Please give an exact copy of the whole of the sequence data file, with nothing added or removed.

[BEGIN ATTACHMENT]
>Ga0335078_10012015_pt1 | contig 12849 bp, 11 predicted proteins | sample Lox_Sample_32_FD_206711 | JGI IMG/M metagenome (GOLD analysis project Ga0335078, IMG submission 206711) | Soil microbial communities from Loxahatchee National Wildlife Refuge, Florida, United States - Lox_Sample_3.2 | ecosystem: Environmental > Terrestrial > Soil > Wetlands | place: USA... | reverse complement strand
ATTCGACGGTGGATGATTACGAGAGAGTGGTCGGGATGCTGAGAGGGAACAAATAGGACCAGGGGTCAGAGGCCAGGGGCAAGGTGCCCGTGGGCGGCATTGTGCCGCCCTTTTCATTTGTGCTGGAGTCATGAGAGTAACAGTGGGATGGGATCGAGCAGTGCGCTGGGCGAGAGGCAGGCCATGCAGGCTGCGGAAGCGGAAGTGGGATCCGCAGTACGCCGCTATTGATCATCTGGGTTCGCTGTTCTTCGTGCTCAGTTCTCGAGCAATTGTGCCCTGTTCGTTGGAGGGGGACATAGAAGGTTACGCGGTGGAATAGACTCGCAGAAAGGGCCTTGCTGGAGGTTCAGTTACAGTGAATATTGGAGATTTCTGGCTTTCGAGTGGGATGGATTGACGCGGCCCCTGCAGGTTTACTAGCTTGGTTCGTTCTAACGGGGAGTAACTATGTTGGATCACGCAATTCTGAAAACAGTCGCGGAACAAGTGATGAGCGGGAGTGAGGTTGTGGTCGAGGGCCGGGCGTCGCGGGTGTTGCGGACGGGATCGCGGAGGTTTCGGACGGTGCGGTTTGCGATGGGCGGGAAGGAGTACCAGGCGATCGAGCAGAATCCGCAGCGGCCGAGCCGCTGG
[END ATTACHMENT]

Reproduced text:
>Ga0335078_10012015_pt1 | contig 12849 bp, 11 predicted proteins | sample Lox_Sample_32_FD_206711 | JGI IMG/M metagenome (GOLD analysis project Ga0335078, IMG submission 206711) | Soil microbial communities from Loxahatchee National Wildlife Refuge, Florida, United States - Lox_Sample_3.2 | ecosystem: Environmental > Terrestrial > Soil > Wetlands | place: USA... | reverse complement strand
ATTCGACGGTGGATGATTACGAGAGAGTGGTCGGGATGCTGAGAGGGAACAAATAGGACCAGGGGTCAGAGGCCAGGGGCAAGGTGCCCGTGGGCGGCATTGTGCCGCCCTTTTCATTTGTGCTGGAGTCATGAGAGTAACAGTGGGATGGGATCGAGCAGTGCGCTGGGCGAGAGGCAGGCCATGCAGGCTGCGGAAGCGGAAGTGGGATCCGCAGTACGCCGCTATTGATCATCTGGGTTCGCTGTTCTTCGTGCTCAGTTCTCGAGCAATTGTGCCCTGTTCGTTGGAGGGGGACATAGAAGGTTACGCGGTGGAATAGACTCGCAGAAAGGGCCTTGCTGGAGGTTCAGTTACAGTGAATATTGGAGATTTCTGGCTTTCGAGTGGGATGGATTGACGCGGCCCCTGCAGGTTTACTAGCTTGGTTCGTTCTAACGGGGAGTAACTATGTTGGATCACGCAATTCTGAAAACAGTCGCGGAACAAGTGATGAGCGGGAGTGAGGTTGTGGTCGAGGGCCGGGCGTCGCGGGTGTTGCGGACGGGATCGCGGAGGTTTCGGACGGTGCGGTTTGCGATGGGCGGGAAGGAGTACCAGGCGATCGAGCAGAATCCGCAGCGGCCGAGCCGCTGG